PINEWOOD SPRINGS, Colo. — Long construction delays have ended for visitors and residents who travel along Highway 36 to Estes Park.
The September floods meant drivers waited up to two hours in construction zones.
With Phase One completed, drivers could see the beautiful vistas with much more ease.
The sound of money, the sound of satisfied customers, the sound of unencumbered traffic could be heard outside Colorado Cherry Company in Pinewood Springs.
“We are very relieved,” said the famous pie shop’s manager, Geri Plank.
These cries of excitement and flowing traffic were sounds residents and visitors along U.S. 36, from Lyons to Estes Park, have been longing for.
“Because of the delays, people were not coming up,” Plank said. “Business had been half of what we normally have.”
On Thursday, CDOT officially completed six months of Phase One construction of the main highway damaged by unprecedented flooding last September.
“It was devastating to hear we could not get back up there,” said Cynnamen Kiser, a frequent visitor to Estes Park.
After the flood devastation, she and her husband, Tony Kiser, drove four hours to get from Firestone to Estes Park.
They said the maximum 15-minute delay expected through September is now a piece a cake.
“I think it will help a lot. It will. It will,” she said.
Estes Park benefited from the construction completion this weekend, where business was booming due to the Fourth of July holiday weekend.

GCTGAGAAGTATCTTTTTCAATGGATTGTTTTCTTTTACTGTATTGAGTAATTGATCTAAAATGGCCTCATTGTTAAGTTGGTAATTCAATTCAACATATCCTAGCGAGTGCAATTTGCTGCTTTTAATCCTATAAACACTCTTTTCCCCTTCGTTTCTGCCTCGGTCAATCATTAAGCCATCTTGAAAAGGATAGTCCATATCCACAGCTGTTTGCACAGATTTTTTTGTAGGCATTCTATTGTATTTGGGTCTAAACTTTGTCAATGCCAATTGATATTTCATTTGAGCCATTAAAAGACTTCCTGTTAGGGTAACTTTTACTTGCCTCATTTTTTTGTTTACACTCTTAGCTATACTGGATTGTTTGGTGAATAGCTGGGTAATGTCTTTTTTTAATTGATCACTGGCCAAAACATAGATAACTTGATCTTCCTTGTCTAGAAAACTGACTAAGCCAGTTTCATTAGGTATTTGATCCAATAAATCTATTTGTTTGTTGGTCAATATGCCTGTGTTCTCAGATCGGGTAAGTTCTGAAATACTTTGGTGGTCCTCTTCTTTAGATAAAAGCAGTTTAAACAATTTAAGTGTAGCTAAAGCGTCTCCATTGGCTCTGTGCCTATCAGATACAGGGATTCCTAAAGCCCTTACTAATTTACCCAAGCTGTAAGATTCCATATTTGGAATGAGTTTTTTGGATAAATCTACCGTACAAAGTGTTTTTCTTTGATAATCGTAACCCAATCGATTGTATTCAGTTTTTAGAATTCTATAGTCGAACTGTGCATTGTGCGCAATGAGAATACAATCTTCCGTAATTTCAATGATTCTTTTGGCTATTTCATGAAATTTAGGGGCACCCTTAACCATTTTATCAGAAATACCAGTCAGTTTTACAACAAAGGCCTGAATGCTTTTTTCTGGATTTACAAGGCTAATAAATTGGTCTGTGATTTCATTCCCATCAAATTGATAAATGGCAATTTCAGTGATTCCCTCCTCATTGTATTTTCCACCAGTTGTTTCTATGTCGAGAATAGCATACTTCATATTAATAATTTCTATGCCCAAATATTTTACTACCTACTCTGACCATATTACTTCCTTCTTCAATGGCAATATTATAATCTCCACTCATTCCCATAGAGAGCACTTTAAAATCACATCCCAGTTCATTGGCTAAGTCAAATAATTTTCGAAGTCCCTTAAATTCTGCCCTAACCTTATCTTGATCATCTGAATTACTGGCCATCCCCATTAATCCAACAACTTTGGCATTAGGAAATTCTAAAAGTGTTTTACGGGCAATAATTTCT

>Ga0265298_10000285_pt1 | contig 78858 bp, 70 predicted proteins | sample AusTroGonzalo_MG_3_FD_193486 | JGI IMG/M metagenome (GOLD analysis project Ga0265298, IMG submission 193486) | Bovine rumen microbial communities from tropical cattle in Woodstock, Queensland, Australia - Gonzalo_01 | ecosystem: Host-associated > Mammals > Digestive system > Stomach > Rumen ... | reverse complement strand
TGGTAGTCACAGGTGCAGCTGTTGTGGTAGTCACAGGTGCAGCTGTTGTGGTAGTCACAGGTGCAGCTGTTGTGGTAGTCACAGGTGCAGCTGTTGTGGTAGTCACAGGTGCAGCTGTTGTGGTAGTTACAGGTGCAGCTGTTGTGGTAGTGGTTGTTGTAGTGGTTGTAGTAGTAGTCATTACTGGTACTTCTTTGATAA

Traffic and people filled streets and businesses like a full stomach at a holiday barbeque.
Phase Two of construction begins Monday, CDOT said, when crews will add more layers of pavement, put up guardrails and finish striping.
CDOT added that it anticipates crews to finish Phase Two by fall. But residents said more work remains.
“The highway is open, but recovery is very far from over, said the manager of the Larimer County Long Term Recovery Group Laura Levy. “We have years.”
With offices in Estes Park and Loveland, the Larimer County Long Term Recover Group is made up of more than 50 agencies, charities and case managers who assist flood survivors in the recovery process.
Levy said thousands of families were affected by the flooding — the waters damaged or destroyed nearly 2,000 homes.
While there is no end date for their recovery, others said they’re finally seeing a much sweeter future.
“From here on we expect we will hopefully gradually get back to where it should be,” Levy said.
Visitors to Estes Park can still expect one-hour construction delays at night, but none on weekends.
Flood victims who need help can contact the recovery-assistance organization at 970-461-2222.